Hawker Hunter Precursor and Follow-on Projects


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26 May 2006
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Good evening dears,

do you hear about Supermarine 4040 tailsitter VTOL project ?.
some Hunter projects:
P.1090 : was to have had an afterburning de Havilland Gyron and increased sweep
on all surfaces.
P.1091 : it was combined an afterburning Sappher with a tailless delta.
P.1093 : was a completely new design,combining the Gyron,a nose intake and
a tailless delta configuration.
P.1097 : was a P.1083 with an RB106 engine.
P.1100 : had athin wing,an afterburning Avon and liquid-fuel rocket motors in the
trailling-edge roots.
Last edited:
I will complete the Hunter projects:
P.1109 :derivative of the F.6 with extended nose to house AI-20 radar and
provision for Firestreak air-air missiles.
P.1114 and P.1115 :derivative of P.1101 trainer as two seat fighter projects.
P.1120 :two seat trainer to replace Meteor and Vampire trainers.
P.1128 :five/six seat transport aircraft with standard Hunter wings.
Roy Braybrook mentions he designed a 4 seat Hunter transport project, which I've seen before, and a "poor mans U-2" based on the Hunter, which I don't think I've seen. He says they were both pretty rubbish :)

Air International, April 1978
The Hunter transport most likely is the P.1128 which I wouldn't quite call rubbish, but which would've had to evolve somewhat to become a viable aircraft. *chuckle* The folks over onthe "What-if" forum can testify that I've my own ideas for a four-seat Hunter variant.
The "Bizz-Hunter" P.1128 would have been in the same class, I think, as the Morane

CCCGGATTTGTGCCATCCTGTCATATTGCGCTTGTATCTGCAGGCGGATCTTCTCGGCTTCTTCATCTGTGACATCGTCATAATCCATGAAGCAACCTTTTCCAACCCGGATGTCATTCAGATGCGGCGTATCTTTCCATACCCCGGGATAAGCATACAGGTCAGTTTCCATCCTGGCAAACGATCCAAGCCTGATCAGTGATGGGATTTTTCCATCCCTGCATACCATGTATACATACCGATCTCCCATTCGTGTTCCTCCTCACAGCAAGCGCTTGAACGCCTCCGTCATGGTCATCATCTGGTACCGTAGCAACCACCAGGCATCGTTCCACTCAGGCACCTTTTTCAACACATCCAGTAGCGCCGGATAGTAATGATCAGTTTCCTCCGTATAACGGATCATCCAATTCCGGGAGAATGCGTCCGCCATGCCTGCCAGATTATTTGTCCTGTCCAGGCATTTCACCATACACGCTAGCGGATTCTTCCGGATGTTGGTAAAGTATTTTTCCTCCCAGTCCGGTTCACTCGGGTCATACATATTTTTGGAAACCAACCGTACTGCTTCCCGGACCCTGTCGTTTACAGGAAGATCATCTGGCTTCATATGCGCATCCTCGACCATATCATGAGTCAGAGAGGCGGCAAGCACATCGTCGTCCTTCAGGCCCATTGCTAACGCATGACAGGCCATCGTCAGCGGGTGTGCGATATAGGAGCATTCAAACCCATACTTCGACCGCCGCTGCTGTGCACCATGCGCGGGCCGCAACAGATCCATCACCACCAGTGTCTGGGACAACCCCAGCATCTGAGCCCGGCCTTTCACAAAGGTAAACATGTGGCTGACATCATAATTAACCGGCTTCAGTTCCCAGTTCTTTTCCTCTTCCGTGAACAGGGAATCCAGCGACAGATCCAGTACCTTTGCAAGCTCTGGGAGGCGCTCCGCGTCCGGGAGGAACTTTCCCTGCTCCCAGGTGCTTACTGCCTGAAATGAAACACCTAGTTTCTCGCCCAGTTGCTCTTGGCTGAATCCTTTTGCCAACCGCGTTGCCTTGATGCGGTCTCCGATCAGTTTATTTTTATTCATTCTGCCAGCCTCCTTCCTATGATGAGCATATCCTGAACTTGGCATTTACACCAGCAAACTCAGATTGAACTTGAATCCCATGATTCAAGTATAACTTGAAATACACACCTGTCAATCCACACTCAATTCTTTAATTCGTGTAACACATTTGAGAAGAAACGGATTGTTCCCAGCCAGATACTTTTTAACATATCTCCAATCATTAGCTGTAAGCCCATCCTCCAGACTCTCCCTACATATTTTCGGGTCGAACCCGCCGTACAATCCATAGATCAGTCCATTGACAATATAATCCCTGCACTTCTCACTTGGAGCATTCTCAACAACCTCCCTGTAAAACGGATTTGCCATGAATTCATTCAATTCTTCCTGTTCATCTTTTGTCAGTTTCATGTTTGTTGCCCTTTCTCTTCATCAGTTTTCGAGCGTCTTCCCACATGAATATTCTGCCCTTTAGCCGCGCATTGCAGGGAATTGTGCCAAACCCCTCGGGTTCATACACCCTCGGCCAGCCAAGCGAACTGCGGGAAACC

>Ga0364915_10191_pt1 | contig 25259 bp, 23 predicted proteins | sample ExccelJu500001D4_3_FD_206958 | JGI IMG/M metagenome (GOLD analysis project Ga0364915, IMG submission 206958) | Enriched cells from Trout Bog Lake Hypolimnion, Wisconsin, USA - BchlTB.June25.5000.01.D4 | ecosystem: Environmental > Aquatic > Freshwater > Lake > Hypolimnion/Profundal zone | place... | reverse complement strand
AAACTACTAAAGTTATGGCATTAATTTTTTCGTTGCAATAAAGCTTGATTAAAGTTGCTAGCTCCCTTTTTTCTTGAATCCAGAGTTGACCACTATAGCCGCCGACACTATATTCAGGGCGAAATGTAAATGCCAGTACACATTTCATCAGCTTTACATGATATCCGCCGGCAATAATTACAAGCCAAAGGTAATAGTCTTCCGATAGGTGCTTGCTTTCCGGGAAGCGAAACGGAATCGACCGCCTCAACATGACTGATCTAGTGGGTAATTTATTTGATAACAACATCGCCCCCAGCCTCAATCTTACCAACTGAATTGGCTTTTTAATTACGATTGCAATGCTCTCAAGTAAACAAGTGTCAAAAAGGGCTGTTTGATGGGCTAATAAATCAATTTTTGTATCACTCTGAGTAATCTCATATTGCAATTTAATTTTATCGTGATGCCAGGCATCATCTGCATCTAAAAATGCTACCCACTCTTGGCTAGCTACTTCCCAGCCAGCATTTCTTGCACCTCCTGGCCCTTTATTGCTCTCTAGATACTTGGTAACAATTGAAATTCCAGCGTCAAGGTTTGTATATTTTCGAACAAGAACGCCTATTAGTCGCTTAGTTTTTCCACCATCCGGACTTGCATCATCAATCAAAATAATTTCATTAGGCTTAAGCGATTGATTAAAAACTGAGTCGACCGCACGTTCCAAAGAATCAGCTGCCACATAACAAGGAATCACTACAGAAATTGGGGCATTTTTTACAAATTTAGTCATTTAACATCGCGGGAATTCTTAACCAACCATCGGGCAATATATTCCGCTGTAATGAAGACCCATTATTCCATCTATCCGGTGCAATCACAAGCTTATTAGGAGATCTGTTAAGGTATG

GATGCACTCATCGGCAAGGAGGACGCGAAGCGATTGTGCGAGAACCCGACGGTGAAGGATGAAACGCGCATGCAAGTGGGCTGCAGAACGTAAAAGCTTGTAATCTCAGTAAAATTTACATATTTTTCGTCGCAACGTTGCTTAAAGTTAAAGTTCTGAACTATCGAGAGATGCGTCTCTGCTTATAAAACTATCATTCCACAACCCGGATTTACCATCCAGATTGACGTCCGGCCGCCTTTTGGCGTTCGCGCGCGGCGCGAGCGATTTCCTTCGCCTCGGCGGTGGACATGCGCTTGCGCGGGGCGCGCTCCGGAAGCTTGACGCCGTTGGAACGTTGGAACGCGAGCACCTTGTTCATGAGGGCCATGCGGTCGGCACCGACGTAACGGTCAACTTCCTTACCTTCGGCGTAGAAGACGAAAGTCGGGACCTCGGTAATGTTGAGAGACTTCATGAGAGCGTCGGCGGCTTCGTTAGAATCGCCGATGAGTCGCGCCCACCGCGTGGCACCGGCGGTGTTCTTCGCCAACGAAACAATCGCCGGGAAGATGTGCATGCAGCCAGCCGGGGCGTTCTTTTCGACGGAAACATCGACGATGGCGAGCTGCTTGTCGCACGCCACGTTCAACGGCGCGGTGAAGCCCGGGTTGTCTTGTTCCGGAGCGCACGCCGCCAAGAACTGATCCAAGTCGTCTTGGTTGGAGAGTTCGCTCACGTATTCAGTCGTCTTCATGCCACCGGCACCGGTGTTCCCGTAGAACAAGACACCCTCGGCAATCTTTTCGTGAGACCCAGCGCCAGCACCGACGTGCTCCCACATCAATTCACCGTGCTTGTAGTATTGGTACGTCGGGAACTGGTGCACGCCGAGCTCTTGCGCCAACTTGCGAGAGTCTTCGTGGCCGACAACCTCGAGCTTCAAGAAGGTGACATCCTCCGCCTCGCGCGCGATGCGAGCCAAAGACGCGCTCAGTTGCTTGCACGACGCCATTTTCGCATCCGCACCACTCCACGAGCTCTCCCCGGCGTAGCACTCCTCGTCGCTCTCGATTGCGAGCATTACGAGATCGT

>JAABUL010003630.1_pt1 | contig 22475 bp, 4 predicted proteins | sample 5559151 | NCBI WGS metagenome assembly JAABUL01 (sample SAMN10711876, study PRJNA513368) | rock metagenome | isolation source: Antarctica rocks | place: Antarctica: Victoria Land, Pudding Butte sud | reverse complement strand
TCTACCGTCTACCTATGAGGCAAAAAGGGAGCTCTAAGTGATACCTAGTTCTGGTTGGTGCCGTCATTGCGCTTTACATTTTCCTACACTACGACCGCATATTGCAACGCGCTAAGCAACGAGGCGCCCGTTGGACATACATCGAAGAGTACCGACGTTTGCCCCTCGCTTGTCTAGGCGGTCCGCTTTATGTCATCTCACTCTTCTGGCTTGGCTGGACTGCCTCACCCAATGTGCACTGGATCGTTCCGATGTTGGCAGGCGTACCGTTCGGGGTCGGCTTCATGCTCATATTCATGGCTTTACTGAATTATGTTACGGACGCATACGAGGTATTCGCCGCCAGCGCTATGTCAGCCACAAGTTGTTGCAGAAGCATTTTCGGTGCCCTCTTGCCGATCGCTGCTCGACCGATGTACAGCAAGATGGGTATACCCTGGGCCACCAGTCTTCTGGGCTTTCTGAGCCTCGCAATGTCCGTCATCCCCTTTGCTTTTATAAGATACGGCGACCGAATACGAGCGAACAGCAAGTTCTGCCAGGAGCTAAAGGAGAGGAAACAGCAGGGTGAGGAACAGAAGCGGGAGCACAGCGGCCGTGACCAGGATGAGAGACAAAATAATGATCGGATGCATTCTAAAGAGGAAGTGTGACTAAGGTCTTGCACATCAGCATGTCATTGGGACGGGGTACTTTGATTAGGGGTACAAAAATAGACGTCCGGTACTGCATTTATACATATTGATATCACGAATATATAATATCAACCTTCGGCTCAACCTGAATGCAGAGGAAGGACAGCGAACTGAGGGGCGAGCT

Paris III, and perhaps could have been a start into the Bizz jet market.
Drawing based on Putnam Hawker Aircraft


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Hawker types


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Sorry for the all-weather Hunter, just found two projects for transonic and
super somic versions, the P.1083 and P.1093


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Sorry, I always thought of it just as a Firestreak armed Hunter ...


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P1101 is the Two seat tadem style Hunter. Think the code applies to the side by side two seater that became the actual trainer

the Hawker designed many projects to Hunter,and I spoke about
most of them in;
The Hawker P.1091 was a Hunter with delta wing configuration.


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From putnam's 'Hawker' page 646 :-

"two Bristol Orpheus turbojets"


A more detailed drawing of the Hawker P.1128 than the one I found in this thread.

I found this drawing used as the endpaper in the book Hawker Hunter Super Profile by M.J. Hardy, A Foulis Aircraft Book, Winchmore Publishing Services Limited 1985.


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Hi Falcon,

if this Model is your work,I say to you that; it's amazing work.
falcon said:
Its nice when a picture of one of your models ends up in a book. B)

I'm sure it is! Congrats Chris on this excellent model. I know it impressed me back when I first saw it!
Cheers guys.

The fuselage is a resin one made by TSRJoe and the wings and tail are from the old Airfix kit.

Paints were Xtracrylix and decals from the Xtradecal Hunter sheet.

Managed to find the old build thread when I posted it up on the old 'Unofficial Airfix Modellers Forum'.... http://gregers.fr.yuku.com/reply/24232/Falcons-Hunter-Builds#reply-24232

Pretty sure I have another of the fuselages somewhere to do another one, only problem is which markings do I pick. B)
Falcon... here are a couple of speculative profiles I did a while back for inspiration...



zebedee said:
Falcon... here are a couple of speculative profiles I did a while back for inspiration...


Neither profile appears in my browser. They appear to be solid grey bar on the left-hand side of the posting.
They appear to be solid grey bar on the left-hand side of the posting.

I sometimes get this, too, particularly when viewing older posts...
Using the most recent Firefox version.

The P.1083 and P.1091 projects from the Putnam book Hawker Aircraft since 1920: